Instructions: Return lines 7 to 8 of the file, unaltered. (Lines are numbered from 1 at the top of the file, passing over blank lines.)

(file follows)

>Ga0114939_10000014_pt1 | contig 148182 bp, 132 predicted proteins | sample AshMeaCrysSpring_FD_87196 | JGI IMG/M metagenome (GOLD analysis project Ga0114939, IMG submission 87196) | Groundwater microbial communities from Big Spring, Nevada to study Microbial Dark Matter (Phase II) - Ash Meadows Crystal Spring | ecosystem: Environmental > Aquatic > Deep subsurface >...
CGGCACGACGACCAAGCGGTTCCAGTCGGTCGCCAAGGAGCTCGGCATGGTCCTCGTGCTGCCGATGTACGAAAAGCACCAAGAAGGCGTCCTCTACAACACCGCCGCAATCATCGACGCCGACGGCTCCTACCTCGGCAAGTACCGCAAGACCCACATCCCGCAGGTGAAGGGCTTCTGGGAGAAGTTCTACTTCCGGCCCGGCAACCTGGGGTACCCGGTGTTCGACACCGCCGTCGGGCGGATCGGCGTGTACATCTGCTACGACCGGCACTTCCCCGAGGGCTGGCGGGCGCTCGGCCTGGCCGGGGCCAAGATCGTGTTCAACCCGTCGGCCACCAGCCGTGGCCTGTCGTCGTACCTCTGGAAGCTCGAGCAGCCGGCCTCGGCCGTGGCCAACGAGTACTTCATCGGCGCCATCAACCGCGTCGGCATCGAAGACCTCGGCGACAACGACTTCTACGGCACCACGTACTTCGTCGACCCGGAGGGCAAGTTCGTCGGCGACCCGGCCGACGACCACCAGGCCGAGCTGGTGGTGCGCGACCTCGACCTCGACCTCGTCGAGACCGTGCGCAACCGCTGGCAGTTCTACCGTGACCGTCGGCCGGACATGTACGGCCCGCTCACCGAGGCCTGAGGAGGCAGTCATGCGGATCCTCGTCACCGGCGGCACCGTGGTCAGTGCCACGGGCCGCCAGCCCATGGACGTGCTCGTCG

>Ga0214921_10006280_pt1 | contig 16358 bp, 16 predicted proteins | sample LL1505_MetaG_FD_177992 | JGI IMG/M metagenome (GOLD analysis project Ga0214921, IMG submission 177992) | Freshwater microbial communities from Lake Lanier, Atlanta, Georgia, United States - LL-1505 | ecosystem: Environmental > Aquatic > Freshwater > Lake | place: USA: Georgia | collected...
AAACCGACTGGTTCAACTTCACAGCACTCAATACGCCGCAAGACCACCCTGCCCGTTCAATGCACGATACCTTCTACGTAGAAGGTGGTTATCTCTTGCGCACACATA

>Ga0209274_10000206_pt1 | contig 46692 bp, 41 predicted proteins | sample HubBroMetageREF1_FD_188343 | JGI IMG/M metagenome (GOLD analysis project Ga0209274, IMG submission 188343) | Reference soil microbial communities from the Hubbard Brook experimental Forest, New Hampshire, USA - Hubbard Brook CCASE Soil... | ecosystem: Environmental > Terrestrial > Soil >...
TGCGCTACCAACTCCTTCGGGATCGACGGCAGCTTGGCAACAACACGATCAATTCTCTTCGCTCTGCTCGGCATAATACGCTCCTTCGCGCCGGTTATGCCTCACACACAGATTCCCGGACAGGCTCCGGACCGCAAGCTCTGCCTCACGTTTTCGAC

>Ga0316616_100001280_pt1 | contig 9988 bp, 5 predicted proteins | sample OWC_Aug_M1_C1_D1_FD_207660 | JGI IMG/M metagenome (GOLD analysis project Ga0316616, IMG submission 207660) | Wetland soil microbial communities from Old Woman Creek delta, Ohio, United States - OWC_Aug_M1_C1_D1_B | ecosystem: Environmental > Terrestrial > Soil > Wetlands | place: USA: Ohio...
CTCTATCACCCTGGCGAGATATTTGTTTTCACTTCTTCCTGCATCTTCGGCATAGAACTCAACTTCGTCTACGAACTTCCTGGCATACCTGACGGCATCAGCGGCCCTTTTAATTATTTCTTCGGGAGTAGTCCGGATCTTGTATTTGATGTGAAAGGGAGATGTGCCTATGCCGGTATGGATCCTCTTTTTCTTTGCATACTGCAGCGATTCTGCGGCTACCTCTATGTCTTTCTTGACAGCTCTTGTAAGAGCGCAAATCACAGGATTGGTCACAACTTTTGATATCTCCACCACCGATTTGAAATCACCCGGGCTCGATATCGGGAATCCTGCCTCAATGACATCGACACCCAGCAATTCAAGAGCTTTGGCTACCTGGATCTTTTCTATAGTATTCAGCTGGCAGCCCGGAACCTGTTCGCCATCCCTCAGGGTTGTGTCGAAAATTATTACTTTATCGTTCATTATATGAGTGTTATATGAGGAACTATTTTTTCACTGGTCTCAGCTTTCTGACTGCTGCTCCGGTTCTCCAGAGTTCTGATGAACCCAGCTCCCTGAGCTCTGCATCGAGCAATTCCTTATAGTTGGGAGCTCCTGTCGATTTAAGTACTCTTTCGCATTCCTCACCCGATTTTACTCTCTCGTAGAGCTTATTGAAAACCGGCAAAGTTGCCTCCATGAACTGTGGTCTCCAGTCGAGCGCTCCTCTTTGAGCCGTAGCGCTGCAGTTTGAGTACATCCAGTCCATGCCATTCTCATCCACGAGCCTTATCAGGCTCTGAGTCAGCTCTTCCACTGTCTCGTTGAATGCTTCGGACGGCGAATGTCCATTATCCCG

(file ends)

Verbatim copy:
>Ga0316616_100001280_pt1 | contig 9988 bp, 5 predicted proteins | sample OWC_Aug_M1_C1_D1_FD_207660 | JGI IMG/M metagenome (GOLD analysis project Ga0316616, IMG submission 207660) | Wetland soil microbial communities from Old Woman Creek delta, Ohio, United States - OWC_Aug_M1_C1_D1_B | ecosystem: Environmental > Terrestrial > Soil > Wetlands | place: USA: Ohio...
CTCTATCACCCTGGCGAGATATTTGTTTTCACTTCTTCCTGCATCTTCGGCATAGAACTCAACTTCGTCTACGAACTTCCTGGCATACCTGACGGCATCAGCGGCCCTTTTAATTATTTCTTCGGGAGTAGTCCGGATCTTGTATTTGATGTGAAAGGGAGATGTGCCTATGCCGGTATGGATCCTCTTTTTCTTTGCATACTGCAGCGATTCTGCGGCTACCTCTATGTCTTTCTTGACAGCTCTTGTAAGAGCGCAAATCACAGGATTGGTCACAACTTTTGATATCTCCACCACCGATTTGAAATCACCCGGGCTCGATATCGGGAATCCTGCCTCAATGACATCGACACCCAGCAATTCAAGAGCTTTGGCTACCTGGATCTTTTCTATAGTATTCAGCTGGCAGCCCGGAACCTGTTCGCCATCCCTCAGGGTTGTGTCGAAAATTATTACTTTATCGTTCATTATATGAGTGTTATATGAGGAACTATTTTTTCACTGGTCTCAGCTTTCTGACTGCTGCTCCGGTTCTCCAGAGTTCTGATGAACCCAGCTCCCTGAGCTCTGCATCGAGCAATTCCTTATAGTTGGGAGCTCCTGTCGATTTAAGTACTCTTTCGCATTCCTCACCCGATTTTACTCTCTCGTAGAGCTTATTGAAAACCGGCAAAGTTGCCTCCATGAACTGTGGTCTCCAGTCGAGCGCTCCTCTTTGAGCCGTAGCGCTGCAGTTTGAGTACATCCAGTCCATGCCATTCTCATCCACGAGCCTTATCAGGCTCTGAGTCAGCTCTTCCACTGTCTCGTTGAATGCTTCGGACGGCGAATGTCCATTATCCCG